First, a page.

First-generation student talks about PCC program
When Daniel Sanchez graduated from Beaverton High School in 2014, college was not in his plans.
Then he got a call from the manager of Future Connect, a Portland Community College program aimed at students from first-generation and low-income families.
"I wasn't a high school athlete, and I wasn't fantastic in my classes. But my life changed when Future Connect reached out to me," Sanchez said.
"At the time I did not have a direction education-wise. I never thought about college. It's something that didn't seem attainable. So I took the opportunity that Josh (Laurie) gave to me and I registered for the Future Connect program."
Since then, Sanchez said at a Feb. 6 presentation to the Beaverton City Council, he has learned to master public speaking, underwent basic training in the Oregon Army National Guard, and now helps students with math and science as an instructional aide at Mountainside High School.
His longer-term goal, after taking a couple of classes at PCC: Becoming a school resource officer in Beaverton.
"I do not want you to think about this program as just financial help to help students succeed in college," he said.
"Future Connect has pushed me and created me into a much more successful person than I ever thought I could be…. I began to reach out to do things I never thought possible. Future Connect has taught me to see and expect more of myself."
In addition to tuition aid, Future Connect matches each student with an academic adviser, known as a college success coach, who also steers students into appropriate internships and leadership training.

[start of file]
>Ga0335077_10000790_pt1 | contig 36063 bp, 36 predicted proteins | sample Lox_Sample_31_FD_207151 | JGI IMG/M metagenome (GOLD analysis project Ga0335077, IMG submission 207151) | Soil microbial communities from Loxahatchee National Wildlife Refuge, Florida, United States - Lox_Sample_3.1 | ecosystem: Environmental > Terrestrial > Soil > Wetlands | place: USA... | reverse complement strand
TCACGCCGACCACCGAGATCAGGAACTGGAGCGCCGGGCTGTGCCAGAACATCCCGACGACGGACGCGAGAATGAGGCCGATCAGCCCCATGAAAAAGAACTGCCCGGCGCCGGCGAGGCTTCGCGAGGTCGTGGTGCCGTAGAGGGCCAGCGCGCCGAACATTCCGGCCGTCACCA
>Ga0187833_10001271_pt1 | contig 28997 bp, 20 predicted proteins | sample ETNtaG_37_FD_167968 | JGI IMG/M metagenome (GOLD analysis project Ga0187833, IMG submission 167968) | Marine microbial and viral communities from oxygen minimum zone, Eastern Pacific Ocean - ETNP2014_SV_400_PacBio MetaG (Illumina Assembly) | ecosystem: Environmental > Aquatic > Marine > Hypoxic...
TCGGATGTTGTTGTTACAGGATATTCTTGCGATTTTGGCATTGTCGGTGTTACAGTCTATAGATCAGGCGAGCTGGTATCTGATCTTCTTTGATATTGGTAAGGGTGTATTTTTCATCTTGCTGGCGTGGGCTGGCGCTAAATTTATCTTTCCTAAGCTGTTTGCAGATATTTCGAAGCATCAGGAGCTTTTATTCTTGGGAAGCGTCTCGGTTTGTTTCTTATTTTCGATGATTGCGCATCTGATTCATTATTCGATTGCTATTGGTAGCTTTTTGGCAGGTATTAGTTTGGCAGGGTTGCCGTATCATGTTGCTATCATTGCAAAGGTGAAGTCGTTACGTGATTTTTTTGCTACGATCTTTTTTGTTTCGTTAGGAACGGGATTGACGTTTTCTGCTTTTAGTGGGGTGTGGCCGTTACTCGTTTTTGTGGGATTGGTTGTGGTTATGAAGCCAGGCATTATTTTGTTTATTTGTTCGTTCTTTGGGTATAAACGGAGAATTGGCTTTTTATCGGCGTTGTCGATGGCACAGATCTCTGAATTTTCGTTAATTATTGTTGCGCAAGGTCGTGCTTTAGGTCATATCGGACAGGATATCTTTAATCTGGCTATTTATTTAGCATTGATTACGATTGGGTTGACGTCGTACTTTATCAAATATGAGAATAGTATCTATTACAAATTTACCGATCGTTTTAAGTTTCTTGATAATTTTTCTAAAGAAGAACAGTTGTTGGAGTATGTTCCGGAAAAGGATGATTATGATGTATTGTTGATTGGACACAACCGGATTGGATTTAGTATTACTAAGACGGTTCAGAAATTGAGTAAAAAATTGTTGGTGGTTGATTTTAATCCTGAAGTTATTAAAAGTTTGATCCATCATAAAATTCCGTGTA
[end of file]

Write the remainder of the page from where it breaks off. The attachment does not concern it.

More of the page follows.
Sanchez was among PCC panel members — others were Laurie, PCC Foundation President Susie Lahsene, and PCC Rock Creek President Sandra Fowler-Hill — who presented a report to the council.
Beaverton has contributed $400,000 to the program from mid-2013 through mid-2017, and the 2017-18 city budget contains $125,000 to support 50 students each year. They must live within the city limits; the Beaverton School District extends well beyond the city.
A total of 254 Beaverton students have been in the program, which began back in 2011.
According to an analysis, 84 percent of them are first-generation college students, 79 percent from low-income families, and 74 percent from nonwhite families.
"Because of Future Connect, there are many stories out there like mine," Sanchez said. "I want to thank you for taking the time to listen to mine."
The entire program underwent an outside evaluation in mid-2017 by a Portland nonprofit, Education Northwest, to look at the number of credit hours, overall grade-point average of and completion by participating students, and career development activities such as internships and volunteer stints.
Portland and Hillsboro also contribute money, and the PCC Foundation also has raised money.
Participation in PCC Future Connect is part of Beaverton city plans for community vision and diversity, equity and inclusion.
Councilor Lacey Beaty, who is married to a National Guard officer and is an Army veteran herself, said she hopes Sanchez will be able to continue his military service.
Supporting Future Connect, she added, "is one of my easiest decisions as a city councilor."
"That's hard to follow. But it embodies why all of us do what we do," Mayor Denny Doyle said after Sanchez spoke.
"You are doing it. We are just helping. Here's to the next five years."